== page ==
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WW-P schools’ drinking water tested for lead concentration

By Fariha Tamboli and Lei Lei Wu

On April 27, WW-P superintendent Dr. David Aderhold published a letter to the district announcing the results of the lead tests conducted during spring break on the water fountain pipes of all ten schools in the district. The letter summarized reports from PARS Environmental, the company that conducted the lead tests for the district. Out of the ten schools, CMS, Wicoff, Millstone, Town Center, and North were safe, while Village, Dutch Neck, Maurice Hawk, Grover, and South had lead levels above 15 ppb, which is unsafe for drinking water.

Earlier in March, Aderhold announced the lead tests as a response to other lead contamination incidences in Flint, Michigan and close by in Newark. The water supply leading into the school buildings was already tested safe by New Jersey American Water, but the district wanted to further inspect the water quality. Aderhold said in his letter, “As a precaution, the WW-P Department of Buildings and Grounds is in the process of contracting with an environmental company to complete water testing at all ten schools.”

In children, lead poisoning can lead to development issues, slowed growth, and anemia. Continuously being exposed to abnormal concentrations of lead can also lead to “increased blood pressure and decreased kidney function” (EPA). However, human skin does not absorb lead, so the main threat comes from the lead in older pipes that may enter the drinking water supply.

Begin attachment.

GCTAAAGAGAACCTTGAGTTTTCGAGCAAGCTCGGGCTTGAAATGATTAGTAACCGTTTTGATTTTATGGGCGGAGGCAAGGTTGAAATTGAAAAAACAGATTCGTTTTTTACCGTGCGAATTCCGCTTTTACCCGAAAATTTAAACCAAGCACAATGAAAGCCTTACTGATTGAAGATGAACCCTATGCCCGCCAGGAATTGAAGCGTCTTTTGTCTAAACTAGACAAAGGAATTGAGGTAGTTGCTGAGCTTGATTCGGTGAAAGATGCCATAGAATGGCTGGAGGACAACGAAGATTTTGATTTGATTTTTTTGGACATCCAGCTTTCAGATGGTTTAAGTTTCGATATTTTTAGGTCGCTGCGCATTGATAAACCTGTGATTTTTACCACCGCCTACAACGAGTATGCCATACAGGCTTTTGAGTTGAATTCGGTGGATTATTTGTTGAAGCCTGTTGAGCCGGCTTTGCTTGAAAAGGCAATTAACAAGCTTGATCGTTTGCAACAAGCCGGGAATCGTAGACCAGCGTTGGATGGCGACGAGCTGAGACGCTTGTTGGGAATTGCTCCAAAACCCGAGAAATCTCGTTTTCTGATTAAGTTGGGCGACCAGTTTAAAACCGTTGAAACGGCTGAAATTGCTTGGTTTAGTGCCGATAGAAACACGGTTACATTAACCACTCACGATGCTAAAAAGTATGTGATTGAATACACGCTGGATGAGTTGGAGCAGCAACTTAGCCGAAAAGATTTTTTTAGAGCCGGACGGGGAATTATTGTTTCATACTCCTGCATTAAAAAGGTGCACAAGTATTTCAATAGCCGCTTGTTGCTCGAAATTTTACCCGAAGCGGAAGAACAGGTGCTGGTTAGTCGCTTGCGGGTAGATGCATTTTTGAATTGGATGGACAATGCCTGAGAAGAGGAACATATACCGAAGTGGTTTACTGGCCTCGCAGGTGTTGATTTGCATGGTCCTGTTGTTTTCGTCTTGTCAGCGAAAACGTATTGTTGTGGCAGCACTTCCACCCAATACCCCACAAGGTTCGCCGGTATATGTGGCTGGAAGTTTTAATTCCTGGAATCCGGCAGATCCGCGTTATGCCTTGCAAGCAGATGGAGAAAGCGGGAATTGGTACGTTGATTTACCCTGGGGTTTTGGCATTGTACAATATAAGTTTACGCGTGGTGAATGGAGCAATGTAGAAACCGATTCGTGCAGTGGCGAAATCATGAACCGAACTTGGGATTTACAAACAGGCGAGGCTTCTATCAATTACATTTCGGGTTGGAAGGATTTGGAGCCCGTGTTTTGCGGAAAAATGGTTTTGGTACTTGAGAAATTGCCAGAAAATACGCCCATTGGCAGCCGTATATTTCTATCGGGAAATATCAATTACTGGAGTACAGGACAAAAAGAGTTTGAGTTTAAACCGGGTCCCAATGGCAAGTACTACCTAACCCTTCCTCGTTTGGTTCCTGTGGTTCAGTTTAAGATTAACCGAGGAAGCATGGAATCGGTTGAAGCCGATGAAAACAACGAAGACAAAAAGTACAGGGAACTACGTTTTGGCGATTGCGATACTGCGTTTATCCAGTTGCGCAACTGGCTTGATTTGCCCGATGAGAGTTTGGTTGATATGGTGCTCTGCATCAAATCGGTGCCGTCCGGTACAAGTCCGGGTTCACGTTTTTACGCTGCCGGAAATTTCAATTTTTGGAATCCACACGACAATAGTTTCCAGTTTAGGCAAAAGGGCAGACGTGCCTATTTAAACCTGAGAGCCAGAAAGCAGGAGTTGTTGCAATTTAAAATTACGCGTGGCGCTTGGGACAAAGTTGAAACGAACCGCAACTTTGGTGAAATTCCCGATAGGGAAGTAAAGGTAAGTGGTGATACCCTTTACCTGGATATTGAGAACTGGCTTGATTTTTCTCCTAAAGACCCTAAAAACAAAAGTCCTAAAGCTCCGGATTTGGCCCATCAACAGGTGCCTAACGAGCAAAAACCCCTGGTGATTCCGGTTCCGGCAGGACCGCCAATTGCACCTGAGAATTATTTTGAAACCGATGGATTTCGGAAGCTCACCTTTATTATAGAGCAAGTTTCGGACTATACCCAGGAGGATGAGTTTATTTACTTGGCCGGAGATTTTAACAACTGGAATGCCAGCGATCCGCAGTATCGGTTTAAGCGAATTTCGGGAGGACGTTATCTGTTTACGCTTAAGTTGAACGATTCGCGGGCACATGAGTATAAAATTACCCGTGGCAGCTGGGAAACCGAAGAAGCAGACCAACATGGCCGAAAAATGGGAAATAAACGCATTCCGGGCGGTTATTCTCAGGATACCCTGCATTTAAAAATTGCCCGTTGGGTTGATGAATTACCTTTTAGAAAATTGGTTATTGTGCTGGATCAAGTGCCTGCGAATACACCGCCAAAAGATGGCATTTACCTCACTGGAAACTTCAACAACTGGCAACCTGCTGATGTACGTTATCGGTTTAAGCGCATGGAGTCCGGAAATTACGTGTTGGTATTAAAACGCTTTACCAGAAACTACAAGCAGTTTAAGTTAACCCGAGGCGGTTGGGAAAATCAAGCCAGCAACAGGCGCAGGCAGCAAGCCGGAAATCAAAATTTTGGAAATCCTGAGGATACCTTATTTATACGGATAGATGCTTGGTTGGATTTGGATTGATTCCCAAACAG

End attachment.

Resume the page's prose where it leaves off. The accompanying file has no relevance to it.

Due to such risks, the district decided to take initiative to test the water for lead. The Flint water crisis in Michigan attracted nationwide attention and started a movement of checking water pipes, especially older ones, for possible lead contamination. North’s principal Dr. Jonathan Dauber said, “I think it is an opportunity for us to take a positive step forward in ensuring that things are the way they should be in order to support students and teacher health. It is not anything state-mandated or specific to schools really, but it’s more of what’s trending right now—lead.”

The results for North were delayed due to unknown reasons by PARS, who could not be reached. Senior Madison Hughes said, “At first, I thought it was concerning because I know multiple people who use the water fountains, but once it was deemed safe, I felt relieved, though I still think the water tastes funny.” The results for North were later released on May 6, announcing the water at North was below 15 ppb.

Fortunately, North’s drinking water contained only safe amounts of lead and was thus announced safe for consumption. However, for the other schools including South, the story is different. Currently, the pipes with high concentrations of lead have been shut off. In his April 18 letter regarding the issue, Aderhold said, “The health and safety of our students and staff is of our greatest priority. We will work with local officials and the environmental consultant to ensure that appropriate remedial actions are taken.”

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